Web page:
This month our booksellers are cooking up a seven course feast to highlight the many new cookbooks hitting our shelves in time for the holidays. Join us as we chronicle our ambitious culinary undertakings here on the BookPeople blog. From cocktails to side dishes to dessert, we’ll share our adventures investigating a wide variety of new cookbooks, all of which will add up to one eclectic meal.
First course: Cocktails with Death & Co: Modern Classic Cocktails
Second Course: Tomato and Pomegranate Salad from Plenty More: Vibrant Vegetable Cooking from London’s Ottolenghi
Third course: Old Ikarian Tomato-Acorn Soup from Ikaria: Lessons on Food, Life and Longevity from the Greek Island Where People Forget to Die
Today, Katie P. and Andrew B. prepare an appetizer using the Sicilian Tomato Sauce in The Pizza Bible by Tony Geimgani
~post by Katie P. & Andrew B.
Look, y’all. Sometimes you just have to wing it. There is much to be said for preparing a finely crafted meal from studiously selected ingredients, but just as often as not, cooking comes down to a) what you have on hand, and b) how much time you have to prepare it.
In the kitchen, improvisation and a sense of humor are king and queen. By that standard, our evening with Tony Gemignani’s The Pizza Bible was a master class of Second City proportions.
Charged with preparing an appetizer, we quickly realized we were out of our element. Katie is an avid bread-maker, and so maaaaybe should have suspected this plot twist, but: TURNS OUT DOUGH TAKES FOREVER TO MAKE. Pizza dough in particular requires two separate 24-hour-rising periods, which was just under the amount of time we had when we opened this book for the first time to pick a recipe. It also, side note, calls for items like “diastatic malt extract,” which, LOL, use real words, Tony.
So we were stuck. Lacking diastatic malt and time, we had a game-time decision on our hands. Did we lose heart, cower, and give up? You bet your boots we did not. We improvised. In our subsequent
panicked energetic search for an appetizer requiring less than 48 hours of prep, we found inspiration in the sauce. No, not that sauce. Tomato sauce. (I mean, a little bit of both. What are we, robots?) We decided to transform one of Gemignani’s pizza sauces into the centerpiece of an hors d’oeuvres plate.
We landed on the recipe for Sicilian sauce, which uses three different textures of tomato (ground, crushed, and paste), paired with Greek oregano, to create what the author calls “a classic East Coast flavor.” Neither of us is a Yankee, so y’all will have to report back on that. If this is what things taste like back East, then touché, northern brethren. Touché. Paired with sea-salt dusted crackers, we had a crunchy mini-pizza crowdpleaser on our hands. Katie had the genius idea to add roasted garlic to our mini-pizzas, because she is generally a genius who thinks of genius things. To roast garlic, just saw off the top ¼ inch of the head after peeling the top, papery layer off. Make sure to leave enough paper on to keep the head intact. It’ll be wrapped in foil eventually, so if a few cloves separate, just jam ‘em back in and wrap tightly, but try to keep everything together.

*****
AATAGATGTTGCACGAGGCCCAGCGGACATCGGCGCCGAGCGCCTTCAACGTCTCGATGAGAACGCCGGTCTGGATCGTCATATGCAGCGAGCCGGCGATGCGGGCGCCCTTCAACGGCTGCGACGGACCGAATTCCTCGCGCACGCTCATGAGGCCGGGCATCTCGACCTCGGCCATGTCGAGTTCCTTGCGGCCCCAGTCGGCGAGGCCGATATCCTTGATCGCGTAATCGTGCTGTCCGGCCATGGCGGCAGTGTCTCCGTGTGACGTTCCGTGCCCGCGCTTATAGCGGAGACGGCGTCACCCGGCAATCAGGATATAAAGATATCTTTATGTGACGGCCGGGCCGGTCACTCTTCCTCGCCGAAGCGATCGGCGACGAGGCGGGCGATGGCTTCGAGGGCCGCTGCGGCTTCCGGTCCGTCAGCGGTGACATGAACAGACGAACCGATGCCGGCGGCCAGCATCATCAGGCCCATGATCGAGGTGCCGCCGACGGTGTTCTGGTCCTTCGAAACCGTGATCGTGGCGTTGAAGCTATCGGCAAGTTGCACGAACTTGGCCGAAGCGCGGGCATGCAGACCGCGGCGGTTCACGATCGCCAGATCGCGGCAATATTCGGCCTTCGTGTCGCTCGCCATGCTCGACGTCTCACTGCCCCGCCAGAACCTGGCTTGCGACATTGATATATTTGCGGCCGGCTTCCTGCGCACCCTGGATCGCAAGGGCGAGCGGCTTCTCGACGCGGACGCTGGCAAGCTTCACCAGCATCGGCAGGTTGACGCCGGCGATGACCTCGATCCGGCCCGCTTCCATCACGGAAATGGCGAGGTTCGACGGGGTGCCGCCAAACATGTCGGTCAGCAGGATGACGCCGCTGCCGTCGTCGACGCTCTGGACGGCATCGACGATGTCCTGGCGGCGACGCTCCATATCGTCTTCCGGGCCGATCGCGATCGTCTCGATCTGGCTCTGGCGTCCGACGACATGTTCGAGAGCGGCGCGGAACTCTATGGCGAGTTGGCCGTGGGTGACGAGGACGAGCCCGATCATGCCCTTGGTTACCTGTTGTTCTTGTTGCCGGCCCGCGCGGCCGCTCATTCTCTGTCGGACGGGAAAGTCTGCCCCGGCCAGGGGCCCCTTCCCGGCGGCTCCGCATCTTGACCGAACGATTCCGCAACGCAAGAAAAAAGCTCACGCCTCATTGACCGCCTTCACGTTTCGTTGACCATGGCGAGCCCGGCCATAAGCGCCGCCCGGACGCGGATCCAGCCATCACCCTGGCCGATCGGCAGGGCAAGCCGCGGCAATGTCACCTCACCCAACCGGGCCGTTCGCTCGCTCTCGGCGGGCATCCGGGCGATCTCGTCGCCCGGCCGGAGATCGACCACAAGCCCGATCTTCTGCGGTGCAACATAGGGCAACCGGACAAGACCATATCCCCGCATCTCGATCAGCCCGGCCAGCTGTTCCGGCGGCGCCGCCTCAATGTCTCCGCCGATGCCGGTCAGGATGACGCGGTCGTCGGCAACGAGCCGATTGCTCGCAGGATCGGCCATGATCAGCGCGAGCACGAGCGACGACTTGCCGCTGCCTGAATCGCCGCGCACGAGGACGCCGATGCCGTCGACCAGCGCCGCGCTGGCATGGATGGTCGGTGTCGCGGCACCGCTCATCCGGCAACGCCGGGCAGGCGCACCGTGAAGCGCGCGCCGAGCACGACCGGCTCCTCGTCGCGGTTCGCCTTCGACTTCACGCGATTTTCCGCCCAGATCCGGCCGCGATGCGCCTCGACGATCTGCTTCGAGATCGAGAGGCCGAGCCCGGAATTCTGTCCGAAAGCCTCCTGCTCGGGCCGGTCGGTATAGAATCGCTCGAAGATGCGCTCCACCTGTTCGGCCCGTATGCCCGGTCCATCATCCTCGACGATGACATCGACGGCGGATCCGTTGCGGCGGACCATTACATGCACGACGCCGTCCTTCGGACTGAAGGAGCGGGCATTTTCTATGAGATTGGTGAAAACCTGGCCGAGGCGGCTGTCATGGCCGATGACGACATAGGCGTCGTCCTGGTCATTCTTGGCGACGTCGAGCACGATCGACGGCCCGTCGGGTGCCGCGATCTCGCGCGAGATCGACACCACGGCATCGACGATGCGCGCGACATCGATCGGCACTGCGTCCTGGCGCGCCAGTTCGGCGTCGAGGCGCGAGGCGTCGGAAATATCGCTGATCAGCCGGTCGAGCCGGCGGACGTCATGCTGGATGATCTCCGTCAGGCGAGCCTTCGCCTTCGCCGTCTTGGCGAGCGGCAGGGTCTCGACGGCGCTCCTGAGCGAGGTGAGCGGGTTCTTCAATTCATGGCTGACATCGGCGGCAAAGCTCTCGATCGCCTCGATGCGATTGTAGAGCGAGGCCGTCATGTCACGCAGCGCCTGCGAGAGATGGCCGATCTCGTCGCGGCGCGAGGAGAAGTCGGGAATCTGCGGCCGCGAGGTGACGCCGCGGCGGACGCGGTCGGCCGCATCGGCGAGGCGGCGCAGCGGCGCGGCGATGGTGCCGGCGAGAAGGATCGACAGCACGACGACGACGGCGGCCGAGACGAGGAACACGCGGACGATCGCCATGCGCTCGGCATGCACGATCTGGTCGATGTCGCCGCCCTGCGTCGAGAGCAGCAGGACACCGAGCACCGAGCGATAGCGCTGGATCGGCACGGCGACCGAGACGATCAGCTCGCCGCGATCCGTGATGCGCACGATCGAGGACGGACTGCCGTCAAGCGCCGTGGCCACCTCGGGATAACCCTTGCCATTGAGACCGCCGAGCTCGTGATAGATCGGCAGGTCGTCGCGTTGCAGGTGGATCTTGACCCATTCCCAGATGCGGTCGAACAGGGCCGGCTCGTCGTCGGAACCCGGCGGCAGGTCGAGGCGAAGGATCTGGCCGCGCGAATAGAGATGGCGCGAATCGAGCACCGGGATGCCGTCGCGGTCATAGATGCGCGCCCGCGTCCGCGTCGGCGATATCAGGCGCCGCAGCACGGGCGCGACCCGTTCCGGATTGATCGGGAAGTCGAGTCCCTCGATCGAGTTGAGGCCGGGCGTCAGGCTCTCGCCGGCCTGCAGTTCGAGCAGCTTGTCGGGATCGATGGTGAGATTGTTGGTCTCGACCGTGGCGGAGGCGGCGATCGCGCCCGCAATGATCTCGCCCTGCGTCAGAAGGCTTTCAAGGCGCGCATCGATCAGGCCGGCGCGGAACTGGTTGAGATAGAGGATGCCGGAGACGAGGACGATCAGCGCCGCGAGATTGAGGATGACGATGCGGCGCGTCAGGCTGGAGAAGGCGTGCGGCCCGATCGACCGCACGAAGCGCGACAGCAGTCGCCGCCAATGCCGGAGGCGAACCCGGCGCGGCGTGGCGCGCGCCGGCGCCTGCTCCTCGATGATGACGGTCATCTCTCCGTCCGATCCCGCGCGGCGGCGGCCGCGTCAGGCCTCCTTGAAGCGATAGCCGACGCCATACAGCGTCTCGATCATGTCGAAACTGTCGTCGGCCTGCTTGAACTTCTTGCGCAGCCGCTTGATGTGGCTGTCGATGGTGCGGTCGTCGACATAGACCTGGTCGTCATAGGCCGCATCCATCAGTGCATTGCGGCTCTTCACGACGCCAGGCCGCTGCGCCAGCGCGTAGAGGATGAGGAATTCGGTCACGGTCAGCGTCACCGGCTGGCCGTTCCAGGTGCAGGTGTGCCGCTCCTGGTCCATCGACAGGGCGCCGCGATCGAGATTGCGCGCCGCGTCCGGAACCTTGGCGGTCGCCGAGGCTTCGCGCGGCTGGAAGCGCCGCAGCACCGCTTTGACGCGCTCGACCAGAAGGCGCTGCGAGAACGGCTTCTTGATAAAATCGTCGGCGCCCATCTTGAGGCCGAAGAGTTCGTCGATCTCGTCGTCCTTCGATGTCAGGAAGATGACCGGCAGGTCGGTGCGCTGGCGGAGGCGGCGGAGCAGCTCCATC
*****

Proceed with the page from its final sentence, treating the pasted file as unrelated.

Cover that lil’ buddy in 1-2 tsp olive oil, wrap it in tin foil, and bake at 400 degrees for 40 minutes. While that’s happening, get down to business with your sauce.
SICILIAN TOMATO SAUCE
finely chopped garlic
large fresh basil leaf, torn**
1 head garlic
2 tsp olive oil
*We used store-bought crushed because it’s November and ain’t nobody selling fresh tomatoes in the Northern hemisphere in November
** We forgot this part. We bet it’s really delicious. Dangit.
SPEAKING OF IMPROVISING, we decided to serve our sauce at room temp. If it’s a cold evening and you’d like your sauce warm to go with the warm roasted garlic, feel free to leave the tomatoes in their un-pureed forms and warm in a saucepan on the stove.
OK. Back to mixin’. The recipe calls for all ingredients to be pureed except for the crushed tomatoes and basil, but because we didn’t have fresh, fabulous tomatoes at our disposal, we pureed everything. And cough*forgotthebasil*cough, as we mentioned before.
Once that’s mixed, it’s a waiting game for the garlic to be ready. You’re looking for it to be golden brown, and you want the garlic to be able to squeeze out of each clove.
Presentation is in the eye of the beholder (or something like that), so from here on out, fly, little birdies, fly. The way that we did it was to spoon a little sauce onto each cracker, spread a roasted garlic clove on top, and eat the heck out of it. In hindsight, try putting the garlic on the bottom, so spreading it doesn’t cause a tomato sauce spill. Your result should be salty, sweet (from the tomatoes), herbacious, and savory. Of course, your choice of cracke will take the dish in any direction desired. We went with salted water crackers from Central Market.
So what have we learned today, friends? When it comes to cooking, go with the flow, and expect the unexpected. And take lots of backup pictures, because sometimes you’ll both look ridiculous, and it’ll be too late to change it before you’ve eaten the whole sample dish. LIFE LESSONS.
All books mentioned in this post are available via bookpeople.com and on the shelves at BookPeople (603 N. Lamar Blvd., Austin, Texas).
Next course: Side Dishes!